Star TYC 8998-760-1 (with its light blocked) and its two exoplanets (marked with arrows). The other bright spots are stars in the background
The Very Large Telescope (VLT) of the European Southern Observatory (ESO) has taken the first image of a system with two giant exoplanets around a young solar-type star located about 300 light years away and known as TYC 8998-760-1 . This finding may help astronomers understand how planets formed and evolved around “our own sun.”
Images of systems with multiple exoplanets – planets orbiting a star other than the sun – are extremely difficult to obtain and, until now, astronomers have never directly observed more than one planet orbiting a star similar to the sun.
“This discovery is a snapshot of an environment that is very similar to our solar system, but at a much earlier stage in its evolution,” said Alexander Bohn, PhD student at the University of Leiden, the Netherlands, who led new research published today in ‘The Astrophysical Journal Letters’.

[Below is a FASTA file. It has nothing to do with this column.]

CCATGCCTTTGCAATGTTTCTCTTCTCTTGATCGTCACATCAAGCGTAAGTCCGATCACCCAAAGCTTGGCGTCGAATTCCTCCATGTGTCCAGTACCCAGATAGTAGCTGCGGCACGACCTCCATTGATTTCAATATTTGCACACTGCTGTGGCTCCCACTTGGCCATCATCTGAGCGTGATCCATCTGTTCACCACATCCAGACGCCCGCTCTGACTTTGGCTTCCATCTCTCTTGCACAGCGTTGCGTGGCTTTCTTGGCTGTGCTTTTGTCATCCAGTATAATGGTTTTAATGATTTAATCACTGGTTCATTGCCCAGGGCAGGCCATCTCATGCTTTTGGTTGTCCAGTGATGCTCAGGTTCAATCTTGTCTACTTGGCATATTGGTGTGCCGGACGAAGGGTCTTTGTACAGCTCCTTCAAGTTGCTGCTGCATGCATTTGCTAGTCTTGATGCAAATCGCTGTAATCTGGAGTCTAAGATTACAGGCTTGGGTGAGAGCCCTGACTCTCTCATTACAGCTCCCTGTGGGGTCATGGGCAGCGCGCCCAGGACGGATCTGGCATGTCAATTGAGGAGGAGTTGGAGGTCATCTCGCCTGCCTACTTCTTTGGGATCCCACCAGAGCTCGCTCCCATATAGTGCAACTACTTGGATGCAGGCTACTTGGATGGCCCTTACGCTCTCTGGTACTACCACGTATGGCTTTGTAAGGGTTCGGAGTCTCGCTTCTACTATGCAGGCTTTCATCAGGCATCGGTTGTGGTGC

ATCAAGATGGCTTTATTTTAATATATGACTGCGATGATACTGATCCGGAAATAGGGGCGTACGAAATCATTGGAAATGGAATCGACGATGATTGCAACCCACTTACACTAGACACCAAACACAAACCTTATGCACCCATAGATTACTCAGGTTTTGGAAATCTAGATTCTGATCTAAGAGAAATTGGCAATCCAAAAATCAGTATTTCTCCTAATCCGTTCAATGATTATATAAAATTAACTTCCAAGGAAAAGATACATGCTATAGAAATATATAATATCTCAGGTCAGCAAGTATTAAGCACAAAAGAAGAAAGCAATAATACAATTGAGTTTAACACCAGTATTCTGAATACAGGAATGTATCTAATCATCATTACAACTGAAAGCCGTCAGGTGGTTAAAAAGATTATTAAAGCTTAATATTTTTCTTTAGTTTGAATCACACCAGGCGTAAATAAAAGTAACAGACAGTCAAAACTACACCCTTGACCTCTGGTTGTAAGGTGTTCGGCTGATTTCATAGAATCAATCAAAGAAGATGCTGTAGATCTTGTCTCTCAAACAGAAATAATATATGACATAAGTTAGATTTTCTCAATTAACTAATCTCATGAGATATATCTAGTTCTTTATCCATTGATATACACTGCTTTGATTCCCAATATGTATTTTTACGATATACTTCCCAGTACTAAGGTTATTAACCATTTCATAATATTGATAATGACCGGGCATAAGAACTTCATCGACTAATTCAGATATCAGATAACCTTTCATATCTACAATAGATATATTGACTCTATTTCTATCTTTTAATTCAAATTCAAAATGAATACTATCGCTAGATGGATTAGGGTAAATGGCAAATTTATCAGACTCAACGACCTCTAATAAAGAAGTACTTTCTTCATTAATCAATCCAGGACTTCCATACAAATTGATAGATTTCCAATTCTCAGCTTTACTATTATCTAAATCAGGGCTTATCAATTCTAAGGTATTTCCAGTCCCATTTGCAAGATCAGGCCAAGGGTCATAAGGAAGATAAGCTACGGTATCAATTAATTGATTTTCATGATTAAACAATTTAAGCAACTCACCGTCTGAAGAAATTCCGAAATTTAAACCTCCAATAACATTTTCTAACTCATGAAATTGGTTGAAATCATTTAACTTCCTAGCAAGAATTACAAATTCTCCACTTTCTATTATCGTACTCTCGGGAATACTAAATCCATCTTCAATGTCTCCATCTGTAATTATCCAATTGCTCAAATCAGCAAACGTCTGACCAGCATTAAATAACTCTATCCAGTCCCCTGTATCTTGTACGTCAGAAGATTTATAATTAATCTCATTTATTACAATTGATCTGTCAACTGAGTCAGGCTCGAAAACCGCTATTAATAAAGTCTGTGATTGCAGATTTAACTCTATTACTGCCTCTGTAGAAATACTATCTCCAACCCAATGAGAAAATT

But Bohn goes further and declares: “The possibility that future instruments will be able to detect even lower mass planets around this star, marks an important milestone in the understanding of multiplanetary systems, with possible implications for the history of our own solar system ”.
“Although astronomers have indirectly detected thousands of planets in our galaxy, only a small fraction of these exoplanets have been directly imaged,” said co-author and associate professor at the University of Leiden, Matthew Kenworthy, adding that “the observations direct are important in the search for environments that can support life ”.
“Our team has been able to capture this first image of two fellow gas giants that are orbiting a young solar analog,” said Maddalena Reggiani, postdoctoral researcher at KU Leuven (Belgium) who also participated in the study.
Bohn’s team obtained images of this system during their search for young, giant planets around stars like the sun, but much younger. The star TYC 8998-760-1 is only 17 million years old and is located in the southern constellation of Musca (the fly). Bohn describes it as a “very young version of our own sun.”